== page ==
The secondaries world at large was caught under the chin this week when the news broke that not KKR, not EQT, not Blue Owl Capital but Franklin Templeton Investments had agreed to acquire 100 percent of Lexington Partners, putting an end to months of speculation and rumour that had come across the Secondaries Investor desk.
The $1.55 trillion asset manager will pay $1.75 billion to acquire the secondaries pioneer: $1 billion at closing and $750 million over the next three years. The deal, which is expected to close before next June, values Lexington at roughly $2.6 billion according to Secondaries Investor and market source estimates and will leave operating autonomy with the management team.
The deal appears to have created strong alignment. Lexington’s partners and employees will be able to retain 25 percent of the company, vesting over five years. Employees will own 80 percent of the carry on a forward basis and 100 percent of past carry. There will also be a $338 million pool of capital for performance-based awards, payable from the second to the fifth year after the transaction closes.
Franklin Templeton has been building out its product offering in alternatives over the last several years to plug into its vast high-net-worth and retail distribution network. In 2018, it acquired credit manager Benefit Street, and in 2020, real estate manager Clarion Capital Partners. Subsidiaries K2 and Franklin Ventures represent hedge funds and venture capital. With its latest purchase, Franklin Templeton is likely to expand into credit and real estate secondaries via Lexington, the latter’s president Wil Warren said on a conference call on Monday.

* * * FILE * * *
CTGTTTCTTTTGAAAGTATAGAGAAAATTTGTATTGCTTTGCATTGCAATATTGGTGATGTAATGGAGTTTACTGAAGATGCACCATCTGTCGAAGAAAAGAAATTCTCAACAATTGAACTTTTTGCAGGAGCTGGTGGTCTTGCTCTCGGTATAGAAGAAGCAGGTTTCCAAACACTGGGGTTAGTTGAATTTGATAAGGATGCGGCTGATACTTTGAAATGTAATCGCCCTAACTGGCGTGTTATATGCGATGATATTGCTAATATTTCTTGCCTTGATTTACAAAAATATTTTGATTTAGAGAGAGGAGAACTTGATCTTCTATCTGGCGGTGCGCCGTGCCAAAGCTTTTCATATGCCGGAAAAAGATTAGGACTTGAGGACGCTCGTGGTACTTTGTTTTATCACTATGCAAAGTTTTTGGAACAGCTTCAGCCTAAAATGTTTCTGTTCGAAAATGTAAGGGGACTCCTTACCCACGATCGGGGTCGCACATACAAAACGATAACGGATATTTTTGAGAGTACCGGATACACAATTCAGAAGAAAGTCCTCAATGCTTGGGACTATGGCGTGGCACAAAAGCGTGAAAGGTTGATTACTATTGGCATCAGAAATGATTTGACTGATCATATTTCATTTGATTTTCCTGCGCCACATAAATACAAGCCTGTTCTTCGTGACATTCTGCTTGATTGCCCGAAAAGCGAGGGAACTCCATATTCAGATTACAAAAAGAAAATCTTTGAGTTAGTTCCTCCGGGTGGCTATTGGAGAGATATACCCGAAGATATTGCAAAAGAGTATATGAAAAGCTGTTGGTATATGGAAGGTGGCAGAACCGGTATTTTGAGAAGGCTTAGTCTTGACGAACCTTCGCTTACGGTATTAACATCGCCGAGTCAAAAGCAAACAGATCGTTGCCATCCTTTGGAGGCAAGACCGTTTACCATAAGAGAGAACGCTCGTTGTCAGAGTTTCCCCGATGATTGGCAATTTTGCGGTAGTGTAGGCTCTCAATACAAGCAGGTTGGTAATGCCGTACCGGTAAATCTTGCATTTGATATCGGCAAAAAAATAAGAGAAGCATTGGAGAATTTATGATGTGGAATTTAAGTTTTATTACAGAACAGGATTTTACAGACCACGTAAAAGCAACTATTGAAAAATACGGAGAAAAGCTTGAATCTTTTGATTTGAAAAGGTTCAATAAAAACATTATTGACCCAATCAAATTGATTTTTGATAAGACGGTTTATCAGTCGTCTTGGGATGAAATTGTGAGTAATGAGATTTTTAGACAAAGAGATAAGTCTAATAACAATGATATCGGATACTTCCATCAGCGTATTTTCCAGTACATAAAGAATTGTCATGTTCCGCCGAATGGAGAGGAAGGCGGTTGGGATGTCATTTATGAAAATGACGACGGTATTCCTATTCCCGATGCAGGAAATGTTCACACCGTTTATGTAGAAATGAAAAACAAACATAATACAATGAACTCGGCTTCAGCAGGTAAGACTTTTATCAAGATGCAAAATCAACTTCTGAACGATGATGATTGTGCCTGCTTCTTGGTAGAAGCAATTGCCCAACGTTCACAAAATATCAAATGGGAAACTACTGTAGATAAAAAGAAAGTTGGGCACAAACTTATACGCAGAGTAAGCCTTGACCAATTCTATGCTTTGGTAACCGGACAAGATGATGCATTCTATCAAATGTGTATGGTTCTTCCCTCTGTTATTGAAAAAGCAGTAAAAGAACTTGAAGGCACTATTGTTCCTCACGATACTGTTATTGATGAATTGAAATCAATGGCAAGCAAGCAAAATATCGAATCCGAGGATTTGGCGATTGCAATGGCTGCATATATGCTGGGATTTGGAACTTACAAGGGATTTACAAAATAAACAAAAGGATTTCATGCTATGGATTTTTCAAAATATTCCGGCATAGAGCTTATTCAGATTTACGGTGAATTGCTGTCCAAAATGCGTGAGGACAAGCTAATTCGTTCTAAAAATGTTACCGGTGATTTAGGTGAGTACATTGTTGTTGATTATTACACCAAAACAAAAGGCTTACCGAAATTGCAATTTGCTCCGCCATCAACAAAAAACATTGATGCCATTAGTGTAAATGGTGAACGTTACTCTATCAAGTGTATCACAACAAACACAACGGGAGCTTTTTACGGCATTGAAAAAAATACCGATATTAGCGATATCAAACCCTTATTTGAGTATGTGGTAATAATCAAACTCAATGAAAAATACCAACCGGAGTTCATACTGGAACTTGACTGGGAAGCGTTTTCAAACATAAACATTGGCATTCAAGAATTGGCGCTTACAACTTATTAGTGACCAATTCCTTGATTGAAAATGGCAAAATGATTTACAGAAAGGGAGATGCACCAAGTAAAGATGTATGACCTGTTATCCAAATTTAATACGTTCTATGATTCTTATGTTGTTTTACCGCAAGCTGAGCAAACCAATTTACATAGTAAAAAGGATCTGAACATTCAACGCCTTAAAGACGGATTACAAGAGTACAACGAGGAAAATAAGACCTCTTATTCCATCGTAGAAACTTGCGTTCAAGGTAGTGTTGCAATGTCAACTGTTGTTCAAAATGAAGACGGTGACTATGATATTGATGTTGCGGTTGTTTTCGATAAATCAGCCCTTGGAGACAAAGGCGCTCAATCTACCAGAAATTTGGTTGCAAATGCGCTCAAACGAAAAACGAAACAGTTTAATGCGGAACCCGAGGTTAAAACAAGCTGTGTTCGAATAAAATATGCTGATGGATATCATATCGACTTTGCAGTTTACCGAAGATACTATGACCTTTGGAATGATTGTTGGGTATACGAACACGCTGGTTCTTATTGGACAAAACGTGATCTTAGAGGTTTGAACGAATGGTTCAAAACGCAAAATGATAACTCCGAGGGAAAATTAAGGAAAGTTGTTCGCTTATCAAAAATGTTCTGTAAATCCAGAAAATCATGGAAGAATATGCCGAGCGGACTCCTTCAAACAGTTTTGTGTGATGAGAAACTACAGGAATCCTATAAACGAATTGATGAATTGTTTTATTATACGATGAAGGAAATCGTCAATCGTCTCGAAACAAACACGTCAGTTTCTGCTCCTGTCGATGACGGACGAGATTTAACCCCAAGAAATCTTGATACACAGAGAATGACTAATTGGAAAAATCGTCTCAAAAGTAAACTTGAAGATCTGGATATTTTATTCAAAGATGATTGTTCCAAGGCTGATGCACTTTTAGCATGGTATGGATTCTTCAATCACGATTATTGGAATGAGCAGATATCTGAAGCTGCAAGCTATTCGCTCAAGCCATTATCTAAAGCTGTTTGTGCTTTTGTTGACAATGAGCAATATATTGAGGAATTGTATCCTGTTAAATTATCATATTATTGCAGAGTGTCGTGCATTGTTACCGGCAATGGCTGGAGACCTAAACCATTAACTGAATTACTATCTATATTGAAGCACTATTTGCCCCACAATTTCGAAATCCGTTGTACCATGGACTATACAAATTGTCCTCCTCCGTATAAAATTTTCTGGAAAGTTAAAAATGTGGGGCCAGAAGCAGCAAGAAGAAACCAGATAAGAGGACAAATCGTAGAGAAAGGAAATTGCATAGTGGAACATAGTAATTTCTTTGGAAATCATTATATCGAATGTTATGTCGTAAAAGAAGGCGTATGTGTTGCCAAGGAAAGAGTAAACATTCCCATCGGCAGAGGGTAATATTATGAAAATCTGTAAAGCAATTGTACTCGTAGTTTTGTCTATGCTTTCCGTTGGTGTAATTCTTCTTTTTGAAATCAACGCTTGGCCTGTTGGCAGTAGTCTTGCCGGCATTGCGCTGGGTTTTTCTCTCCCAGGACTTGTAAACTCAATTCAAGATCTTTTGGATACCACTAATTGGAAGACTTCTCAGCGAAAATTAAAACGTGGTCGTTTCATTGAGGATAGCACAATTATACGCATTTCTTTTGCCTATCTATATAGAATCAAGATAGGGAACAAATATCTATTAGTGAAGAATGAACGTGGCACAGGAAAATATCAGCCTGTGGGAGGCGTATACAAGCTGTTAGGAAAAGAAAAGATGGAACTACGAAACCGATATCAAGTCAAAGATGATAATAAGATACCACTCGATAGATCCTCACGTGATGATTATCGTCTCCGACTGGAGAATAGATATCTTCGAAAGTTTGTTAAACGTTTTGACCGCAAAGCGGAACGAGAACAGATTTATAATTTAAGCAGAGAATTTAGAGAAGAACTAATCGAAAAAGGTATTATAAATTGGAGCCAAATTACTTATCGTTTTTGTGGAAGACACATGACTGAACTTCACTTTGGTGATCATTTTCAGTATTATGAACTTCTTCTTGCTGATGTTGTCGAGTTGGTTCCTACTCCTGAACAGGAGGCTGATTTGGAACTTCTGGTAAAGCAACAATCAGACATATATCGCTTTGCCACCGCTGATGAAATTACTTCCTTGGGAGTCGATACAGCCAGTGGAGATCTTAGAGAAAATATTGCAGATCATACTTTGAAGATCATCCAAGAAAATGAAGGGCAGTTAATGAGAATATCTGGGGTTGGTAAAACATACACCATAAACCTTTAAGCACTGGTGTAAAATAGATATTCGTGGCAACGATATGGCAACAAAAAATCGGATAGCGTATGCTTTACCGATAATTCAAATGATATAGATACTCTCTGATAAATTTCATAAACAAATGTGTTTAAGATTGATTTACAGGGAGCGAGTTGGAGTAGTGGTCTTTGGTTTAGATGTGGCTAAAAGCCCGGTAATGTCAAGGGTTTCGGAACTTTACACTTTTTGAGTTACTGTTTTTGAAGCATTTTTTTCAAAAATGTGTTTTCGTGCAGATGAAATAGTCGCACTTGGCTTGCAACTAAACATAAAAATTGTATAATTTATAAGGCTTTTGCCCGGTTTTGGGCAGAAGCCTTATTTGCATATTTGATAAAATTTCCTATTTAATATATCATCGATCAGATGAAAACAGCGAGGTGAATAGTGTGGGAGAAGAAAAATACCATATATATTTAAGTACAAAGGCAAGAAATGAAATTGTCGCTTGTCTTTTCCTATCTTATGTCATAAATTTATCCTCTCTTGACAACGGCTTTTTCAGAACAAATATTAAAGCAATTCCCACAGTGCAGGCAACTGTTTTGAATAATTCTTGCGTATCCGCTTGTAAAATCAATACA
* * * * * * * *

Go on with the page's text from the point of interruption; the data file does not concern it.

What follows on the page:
There are multiple reasons why large asset managers find adding secondaries capabilities via an acquisition appealing. Some, like Franklin Templeton, will be attracted to the steady fee stream from secondaries portfolios. Others may be drawn to broadening their suite of offerings, including secondaries, ahead of a public listing.
Whatever the motivations, one thing is clear: snapping up a secondaries firm is a quickfire way to build up alternatives AUM – something asset managers are clambering over each other to do (we hear this wasn’t Franklin Templeton’s first stab at acquiring a secondaries firm). When the acquisition closes next year, the San Mateo-headquartered firm expects it will command $200 billion in alternatives AUM – no small feat at a time when listed firms are scrambling to increase both overall AUM and exposure to alternatives.
“The race to grow AUM – all asset managers have this in their objective,” says Thomas Liaudet, partner at advisory firm Campbell Lutyens. “Now, it’s not so much about whether you can grow it, it’s about whether you can grow it faster than your competitors.”
By acquiring secondaries firms, large asset managers have found a way to do just that.